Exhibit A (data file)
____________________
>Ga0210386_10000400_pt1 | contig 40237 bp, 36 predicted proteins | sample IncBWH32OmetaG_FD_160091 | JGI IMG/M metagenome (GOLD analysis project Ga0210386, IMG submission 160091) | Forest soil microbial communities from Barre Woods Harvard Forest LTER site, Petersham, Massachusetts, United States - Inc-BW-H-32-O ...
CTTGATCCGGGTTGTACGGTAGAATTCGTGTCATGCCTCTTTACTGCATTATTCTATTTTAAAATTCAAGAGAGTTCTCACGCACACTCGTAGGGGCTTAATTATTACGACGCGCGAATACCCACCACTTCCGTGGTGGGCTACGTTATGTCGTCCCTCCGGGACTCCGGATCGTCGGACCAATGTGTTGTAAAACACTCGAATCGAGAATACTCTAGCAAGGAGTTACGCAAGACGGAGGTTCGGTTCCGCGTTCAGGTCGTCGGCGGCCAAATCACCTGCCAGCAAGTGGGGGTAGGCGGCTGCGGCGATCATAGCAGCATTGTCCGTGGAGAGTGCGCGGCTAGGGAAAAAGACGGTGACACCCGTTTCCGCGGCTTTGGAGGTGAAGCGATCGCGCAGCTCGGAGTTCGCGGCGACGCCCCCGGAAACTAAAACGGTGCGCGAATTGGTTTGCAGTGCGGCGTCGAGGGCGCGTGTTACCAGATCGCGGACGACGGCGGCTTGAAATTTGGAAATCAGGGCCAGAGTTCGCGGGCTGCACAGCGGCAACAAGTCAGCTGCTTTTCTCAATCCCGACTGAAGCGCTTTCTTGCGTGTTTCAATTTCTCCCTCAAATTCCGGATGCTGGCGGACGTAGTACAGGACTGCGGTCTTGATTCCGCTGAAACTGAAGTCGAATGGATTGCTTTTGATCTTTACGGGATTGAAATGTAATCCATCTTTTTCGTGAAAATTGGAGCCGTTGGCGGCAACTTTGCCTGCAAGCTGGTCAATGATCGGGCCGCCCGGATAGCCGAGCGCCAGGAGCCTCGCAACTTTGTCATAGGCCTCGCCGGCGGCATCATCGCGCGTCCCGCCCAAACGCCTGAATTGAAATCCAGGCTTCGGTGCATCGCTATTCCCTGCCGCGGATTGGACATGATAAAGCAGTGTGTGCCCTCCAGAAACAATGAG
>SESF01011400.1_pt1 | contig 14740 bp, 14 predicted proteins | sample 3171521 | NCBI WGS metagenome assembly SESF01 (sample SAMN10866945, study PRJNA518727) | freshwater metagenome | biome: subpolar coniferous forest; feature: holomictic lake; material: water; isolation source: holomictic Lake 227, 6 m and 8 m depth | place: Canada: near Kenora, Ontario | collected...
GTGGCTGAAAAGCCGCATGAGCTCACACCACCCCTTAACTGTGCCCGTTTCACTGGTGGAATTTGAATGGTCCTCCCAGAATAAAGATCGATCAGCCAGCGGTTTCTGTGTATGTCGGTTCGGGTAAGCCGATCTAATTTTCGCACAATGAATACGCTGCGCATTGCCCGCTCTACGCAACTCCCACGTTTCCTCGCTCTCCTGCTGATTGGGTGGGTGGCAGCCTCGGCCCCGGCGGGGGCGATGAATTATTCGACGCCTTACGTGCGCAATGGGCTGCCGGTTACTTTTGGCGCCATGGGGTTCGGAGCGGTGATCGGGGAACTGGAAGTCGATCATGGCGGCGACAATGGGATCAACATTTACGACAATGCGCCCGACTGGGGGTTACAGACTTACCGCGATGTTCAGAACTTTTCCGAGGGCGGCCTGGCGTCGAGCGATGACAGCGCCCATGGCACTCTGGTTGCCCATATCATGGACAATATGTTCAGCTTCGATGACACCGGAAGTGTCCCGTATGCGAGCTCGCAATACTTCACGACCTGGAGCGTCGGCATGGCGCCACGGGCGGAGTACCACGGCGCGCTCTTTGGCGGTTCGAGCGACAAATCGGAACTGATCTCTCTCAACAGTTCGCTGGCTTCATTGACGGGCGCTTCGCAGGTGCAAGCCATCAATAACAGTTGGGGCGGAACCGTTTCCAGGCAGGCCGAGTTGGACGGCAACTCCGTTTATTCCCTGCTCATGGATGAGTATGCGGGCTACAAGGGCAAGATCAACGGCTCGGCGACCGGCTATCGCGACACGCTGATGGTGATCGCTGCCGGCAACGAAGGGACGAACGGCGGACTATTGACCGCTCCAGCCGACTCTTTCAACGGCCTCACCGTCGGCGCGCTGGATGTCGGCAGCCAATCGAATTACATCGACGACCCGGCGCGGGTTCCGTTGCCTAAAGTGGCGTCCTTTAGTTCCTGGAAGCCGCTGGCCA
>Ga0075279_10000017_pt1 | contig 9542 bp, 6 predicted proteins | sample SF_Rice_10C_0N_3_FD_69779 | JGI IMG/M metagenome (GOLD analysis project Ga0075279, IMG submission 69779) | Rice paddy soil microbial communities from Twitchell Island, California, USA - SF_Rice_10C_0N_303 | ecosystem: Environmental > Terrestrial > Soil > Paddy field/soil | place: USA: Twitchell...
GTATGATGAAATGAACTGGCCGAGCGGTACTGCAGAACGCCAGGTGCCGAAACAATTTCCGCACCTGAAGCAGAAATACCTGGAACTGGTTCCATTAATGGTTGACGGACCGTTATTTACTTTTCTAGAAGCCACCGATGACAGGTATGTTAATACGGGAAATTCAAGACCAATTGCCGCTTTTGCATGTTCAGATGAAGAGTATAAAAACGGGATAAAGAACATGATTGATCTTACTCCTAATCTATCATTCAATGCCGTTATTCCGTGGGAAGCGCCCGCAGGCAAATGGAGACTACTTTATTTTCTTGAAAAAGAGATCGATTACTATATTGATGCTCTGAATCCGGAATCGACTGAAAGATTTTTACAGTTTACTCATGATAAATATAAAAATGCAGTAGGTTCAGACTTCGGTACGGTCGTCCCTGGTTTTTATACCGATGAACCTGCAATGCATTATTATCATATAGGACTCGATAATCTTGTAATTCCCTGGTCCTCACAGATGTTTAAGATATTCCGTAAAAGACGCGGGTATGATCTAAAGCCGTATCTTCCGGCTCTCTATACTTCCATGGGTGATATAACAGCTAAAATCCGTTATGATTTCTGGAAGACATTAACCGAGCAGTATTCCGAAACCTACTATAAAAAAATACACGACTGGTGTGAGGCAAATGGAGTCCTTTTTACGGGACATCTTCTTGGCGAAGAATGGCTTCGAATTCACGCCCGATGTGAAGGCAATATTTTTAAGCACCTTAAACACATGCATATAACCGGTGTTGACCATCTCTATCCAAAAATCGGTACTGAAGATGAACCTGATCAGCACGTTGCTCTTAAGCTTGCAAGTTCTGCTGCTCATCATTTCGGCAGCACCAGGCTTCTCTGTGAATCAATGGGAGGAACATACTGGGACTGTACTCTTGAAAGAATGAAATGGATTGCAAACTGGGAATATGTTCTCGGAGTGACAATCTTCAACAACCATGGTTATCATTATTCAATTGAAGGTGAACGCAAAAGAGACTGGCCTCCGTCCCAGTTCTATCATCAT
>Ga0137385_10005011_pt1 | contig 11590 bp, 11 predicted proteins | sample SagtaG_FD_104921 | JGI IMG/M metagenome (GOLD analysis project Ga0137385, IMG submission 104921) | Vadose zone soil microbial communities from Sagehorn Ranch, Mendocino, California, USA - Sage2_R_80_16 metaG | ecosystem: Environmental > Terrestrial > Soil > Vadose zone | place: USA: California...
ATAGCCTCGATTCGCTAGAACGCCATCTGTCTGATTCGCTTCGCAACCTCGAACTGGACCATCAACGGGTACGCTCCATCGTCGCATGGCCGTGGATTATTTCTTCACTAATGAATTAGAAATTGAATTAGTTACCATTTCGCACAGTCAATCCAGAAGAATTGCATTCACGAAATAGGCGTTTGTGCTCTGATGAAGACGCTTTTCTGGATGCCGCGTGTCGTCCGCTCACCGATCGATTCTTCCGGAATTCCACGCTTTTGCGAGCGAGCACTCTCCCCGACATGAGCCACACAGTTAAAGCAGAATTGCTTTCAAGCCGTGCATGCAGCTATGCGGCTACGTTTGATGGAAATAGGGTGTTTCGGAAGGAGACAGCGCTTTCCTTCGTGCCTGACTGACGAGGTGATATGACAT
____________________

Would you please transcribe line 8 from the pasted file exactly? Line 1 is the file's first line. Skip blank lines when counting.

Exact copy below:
ATAGCCTCGATTCGCTAGAACGCCATCTGTCTGATTCGCTTCGCAACCTCGAACTGGACCATCAACGGGTACGCTCCATCGTCGCATGGCCGTGGATTATTTCTTCACTAATGAATTAGAAATTGAATTAGTTACCATTTCGCACAGTCAATCCAGAAGAATTGCATTCACGAAATAGGCGTTTGTGCTCTGATGAAGACGCTTTTCTGGATGCCGCGTGTCGTCCGCTCACCGATCGATTCTTCCGGAATTCCACGCTTTTGCGAGCGAGCACTCTCCCCGACATGAGCCACACAGTTAAAGCAGAATTGCTTTCAAGCCGTGCATGCAGCTATGCGGCTACGTTTGATGGAAATAGGGTGTTTCGGAAGGAGACAGCGCTTTCCTTCGTGCCTGACTGACGAGGTGATATGACAT